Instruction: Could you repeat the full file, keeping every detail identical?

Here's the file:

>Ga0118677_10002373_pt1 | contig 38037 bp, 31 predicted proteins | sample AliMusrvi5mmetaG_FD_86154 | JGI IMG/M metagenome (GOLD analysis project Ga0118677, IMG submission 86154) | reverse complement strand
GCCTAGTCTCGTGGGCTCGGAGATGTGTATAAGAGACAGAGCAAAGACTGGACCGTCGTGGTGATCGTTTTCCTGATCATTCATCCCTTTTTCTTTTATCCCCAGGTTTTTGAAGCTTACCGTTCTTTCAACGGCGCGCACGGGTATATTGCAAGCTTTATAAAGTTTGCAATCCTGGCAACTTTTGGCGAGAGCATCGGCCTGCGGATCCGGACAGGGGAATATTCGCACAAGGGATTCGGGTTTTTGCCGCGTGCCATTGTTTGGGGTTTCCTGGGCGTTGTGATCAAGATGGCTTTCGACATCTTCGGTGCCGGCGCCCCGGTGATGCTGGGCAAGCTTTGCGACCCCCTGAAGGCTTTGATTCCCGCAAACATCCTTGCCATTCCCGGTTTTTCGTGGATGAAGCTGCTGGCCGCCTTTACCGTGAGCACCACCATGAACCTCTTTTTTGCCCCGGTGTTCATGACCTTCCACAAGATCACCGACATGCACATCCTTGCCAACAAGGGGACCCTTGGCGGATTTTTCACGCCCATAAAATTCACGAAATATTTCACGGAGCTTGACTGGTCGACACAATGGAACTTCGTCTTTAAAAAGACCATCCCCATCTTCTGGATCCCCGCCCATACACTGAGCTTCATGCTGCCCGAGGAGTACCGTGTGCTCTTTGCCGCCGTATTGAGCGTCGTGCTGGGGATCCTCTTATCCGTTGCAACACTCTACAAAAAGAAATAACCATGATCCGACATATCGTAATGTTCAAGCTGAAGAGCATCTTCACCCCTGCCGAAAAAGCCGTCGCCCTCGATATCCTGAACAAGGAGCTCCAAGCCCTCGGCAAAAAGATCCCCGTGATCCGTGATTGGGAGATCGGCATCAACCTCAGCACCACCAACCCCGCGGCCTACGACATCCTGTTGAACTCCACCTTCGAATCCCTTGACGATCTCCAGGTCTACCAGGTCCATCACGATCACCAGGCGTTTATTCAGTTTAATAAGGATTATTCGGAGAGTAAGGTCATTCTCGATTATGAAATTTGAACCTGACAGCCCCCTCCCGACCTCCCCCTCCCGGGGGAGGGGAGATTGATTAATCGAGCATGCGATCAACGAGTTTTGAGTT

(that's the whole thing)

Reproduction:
>Ga0118677_10002373_pt1 | contig 38037 bp, 31 predicted proteins | sample AliMusrvi5mmetaG_FD_86154 | JGI IMG/M metagenome (GOLD analysis project Ga0118677, IMG submission 86154) | reverse complement strand
GCCTAGTCTCGTGGGCTCGGAGATGTGTATAAGAGACAGAGCAAAGACTGGACCGTCGTGGTGATCGTTTTCCTGATCATTCATCCCTTTTTCTTTTATCCCCAGGTTTTTGAAGCTTACCGTTCTTTCAACGGCGCGCACGGGTATATTGCAAGCTTTATAAAGTTTGCAATCCTGGCAACTTTTGGCGAGAGCATCGGCCTGCGGATCCGGACAGGGGAATATTCGCACAAGGGATTCGGGTTTTTGCCGCGTGCCATTGTTTGGGGTTTCCTGGGCGTTGTGATCAAGATGGCTTTCGACATCTTCGGTGCCGGCGCCCCGGTGATGCTGGGCAAGCTTTGCGACCCCCTGAAGGCTTTGATTCCCGCAAACATCCTTGCCATTCCCGGTTTTTCGTGGATGAAGCTGCTGGCCGCCTTTACCGTGAGCACCACCATGAACCTCTTTTTTGCCCCGGTGTTCATGACCTTCCACAAGATCACCGACATGCACATCCTTGCCAACAAGGGGACCCTTGGCGGATTTTTCACGCCCATAAAATTCACGAAATATTTCACGGAGCTTGACTGGTCGACACAATGGAACTTCGTCTTTAAAAAGACCATCCCCATCTTCTGGATCCCCGCCCATACACTGAGCTTCATGCTGCCCGAGGAGTACCGTGTGCTCTTTGCCGCCGTATTGAGCGTCGTGCTGGGGATCCTCTTATCCGTTGCAACACTCTACAAAAAGAAATAACCATGATCCGACATATCGTAATGTTCAAGCTGAAGAGCATCTTCACCCCTGCCGAAAAAGCCGTCGCCCTCGATATCCTGAACAAGGAGCTCCAAGCCCTCGGCAAAAAGATCCCCGTGATCCGTGATTGGGAGATCGGCATCAACCTCAGCACCACCAACCCCGCGGCCTACGACATCCTGTTGAACTCCACCTTCGAATCCCTTGACGATCTCCAGGTCTACCAGGTCCATCACGATCACCAGGCGTTTATTCAGTTTAATAAGGATTATTCGGAGAGTAAGGTCATTCTCGATTATGAAATTTGAACCTGACAGCCCCCTCCCGACCTCCCCCTCCCGGGGGAGGGGAGATTGATTAATCGAGCATGCGATCAACGAGTTTTGAGTT